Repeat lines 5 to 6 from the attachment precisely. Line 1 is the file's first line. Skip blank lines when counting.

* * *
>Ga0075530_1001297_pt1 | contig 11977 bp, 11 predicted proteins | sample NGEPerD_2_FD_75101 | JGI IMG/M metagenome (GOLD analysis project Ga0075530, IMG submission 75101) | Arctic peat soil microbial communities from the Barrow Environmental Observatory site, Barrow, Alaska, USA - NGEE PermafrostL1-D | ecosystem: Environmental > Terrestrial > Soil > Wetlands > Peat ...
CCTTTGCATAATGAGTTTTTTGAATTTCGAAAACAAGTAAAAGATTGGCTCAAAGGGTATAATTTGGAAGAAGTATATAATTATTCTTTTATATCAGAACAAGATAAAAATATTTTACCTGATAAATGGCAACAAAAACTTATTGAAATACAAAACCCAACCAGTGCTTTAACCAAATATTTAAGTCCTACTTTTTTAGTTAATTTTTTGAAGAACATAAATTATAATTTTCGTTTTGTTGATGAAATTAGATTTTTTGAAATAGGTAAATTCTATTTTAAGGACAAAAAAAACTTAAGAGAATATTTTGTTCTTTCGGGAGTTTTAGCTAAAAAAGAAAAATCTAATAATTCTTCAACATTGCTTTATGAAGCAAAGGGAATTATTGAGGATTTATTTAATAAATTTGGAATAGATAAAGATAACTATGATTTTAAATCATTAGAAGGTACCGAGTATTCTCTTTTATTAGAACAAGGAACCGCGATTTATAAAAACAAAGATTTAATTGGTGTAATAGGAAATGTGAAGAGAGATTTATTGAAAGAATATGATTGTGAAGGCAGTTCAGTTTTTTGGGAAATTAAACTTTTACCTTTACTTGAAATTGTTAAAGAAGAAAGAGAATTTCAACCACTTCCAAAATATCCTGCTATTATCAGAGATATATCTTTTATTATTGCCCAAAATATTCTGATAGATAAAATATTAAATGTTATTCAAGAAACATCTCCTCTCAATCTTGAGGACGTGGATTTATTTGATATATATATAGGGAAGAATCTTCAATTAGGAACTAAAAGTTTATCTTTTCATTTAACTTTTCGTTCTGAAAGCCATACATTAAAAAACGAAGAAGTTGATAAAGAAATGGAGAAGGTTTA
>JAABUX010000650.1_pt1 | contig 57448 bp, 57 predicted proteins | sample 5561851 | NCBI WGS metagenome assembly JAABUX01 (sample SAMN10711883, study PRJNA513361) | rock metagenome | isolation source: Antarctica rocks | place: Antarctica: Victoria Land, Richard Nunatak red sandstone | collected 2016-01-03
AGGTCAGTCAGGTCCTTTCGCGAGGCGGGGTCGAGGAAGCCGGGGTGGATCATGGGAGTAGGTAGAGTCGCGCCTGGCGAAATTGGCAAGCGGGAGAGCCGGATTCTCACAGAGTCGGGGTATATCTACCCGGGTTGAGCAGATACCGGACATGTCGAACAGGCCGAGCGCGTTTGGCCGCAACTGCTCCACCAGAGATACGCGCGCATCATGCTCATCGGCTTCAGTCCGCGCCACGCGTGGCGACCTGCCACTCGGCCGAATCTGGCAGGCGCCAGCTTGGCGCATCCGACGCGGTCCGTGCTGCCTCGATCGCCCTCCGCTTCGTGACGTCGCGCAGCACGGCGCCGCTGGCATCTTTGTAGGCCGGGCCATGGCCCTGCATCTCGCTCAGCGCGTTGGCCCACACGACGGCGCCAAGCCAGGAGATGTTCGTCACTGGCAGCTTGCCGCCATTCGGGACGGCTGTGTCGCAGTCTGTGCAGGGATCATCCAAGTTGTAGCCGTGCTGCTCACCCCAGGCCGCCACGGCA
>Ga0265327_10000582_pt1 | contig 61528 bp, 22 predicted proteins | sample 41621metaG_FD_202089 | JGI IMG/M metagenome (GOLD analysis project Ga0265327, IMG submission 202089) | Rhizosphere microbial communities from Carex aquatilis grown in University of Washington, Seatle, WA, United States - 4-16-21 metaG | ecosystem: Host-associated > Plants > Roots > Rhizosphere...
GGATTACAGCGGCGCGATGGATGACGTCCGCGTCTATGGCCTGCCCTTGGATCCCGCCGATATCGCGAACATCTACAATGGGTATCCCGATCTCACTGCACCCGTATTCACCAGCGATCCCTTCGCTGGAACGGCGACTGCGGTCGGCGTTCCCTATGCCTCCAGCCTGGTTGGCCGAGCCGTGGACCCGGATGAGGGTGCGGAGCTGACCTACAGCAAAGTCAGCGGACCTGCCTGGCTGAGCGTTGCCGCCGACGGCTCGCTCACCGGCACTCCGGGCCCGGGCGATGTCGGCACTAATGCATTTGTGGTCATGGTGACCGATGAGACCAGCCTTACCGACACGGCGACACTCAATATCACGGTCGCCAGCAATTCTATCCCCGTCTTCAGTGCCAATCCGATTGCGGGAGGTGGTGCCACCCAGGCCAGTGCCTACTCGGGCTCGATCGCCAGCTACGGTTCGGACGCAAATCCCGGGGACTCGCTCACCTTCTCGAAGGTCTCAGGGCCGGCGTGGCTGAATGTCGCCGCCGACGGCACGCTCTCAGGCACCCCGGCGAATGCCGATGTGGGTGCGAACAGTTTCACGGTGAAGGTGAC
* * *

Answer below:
>Ga0265327_10000582_pt1 | contig 61528 bp, 22 predicted proteins | sample 41621metaG_FD_202089 | JGI IMG/M metagenome (GOLD analysis project Ga0265327, IMG submission 202089) | Rhizosphere microbial communities from Carex aquatilis grown in University of Washington, Seatle, WA, United States - 4-16-21 metaG | ecosystem: Host-associated > Plants > Roots > Rhizosphere...
GGATTACAGCGGCGCGATGGATGACGTCCGCGTCTATGGCCTGCCCTTGGATCCCGCCGATATCGCGAACATCTACAATGGGTATCCCGATCTCACTGCACCCGTATTCACCAGCGATCCCTTCGCTGGAACGGCGACTGCGGTCGGCGTTCCCTATGCCTCCAGCCTGGTTGGCCGAGCCGTGGACCCGGATGAGGGTGCGGAGCTGACCTACAGCAAAGTCAGCGGACCTGCCTGGCTGAGCGTTGCCGCCGACGGCTCGCTCACCGGCACTCCGGGCCCGGGCGATGTCGGCACTAATGCATTTGTGGTCATGGTGACCGATGAGACCAGCCTTACCGACACGGCGACACTCAATATCACGGTCGCCAGCAATTCTATCCCCGTCTTCAGTGCCAATCCGATTGCGGGAGGTGGTGCCACCCAGGCCAGTGCCTACTCGGGCTCGATCGCCAGCTACGGTTCGGACGCAAATCCCGGGGACTCGCTCACCTTCTCGAAGGTCTCAGGGCCGGCGTGGCTGAATGTCGCCGCCGACGGCACGCTCTCAGGCACCCCGGCGAATGCCGATGTGGGTGCGAACAGTTTCACGGTGAAGGTGAC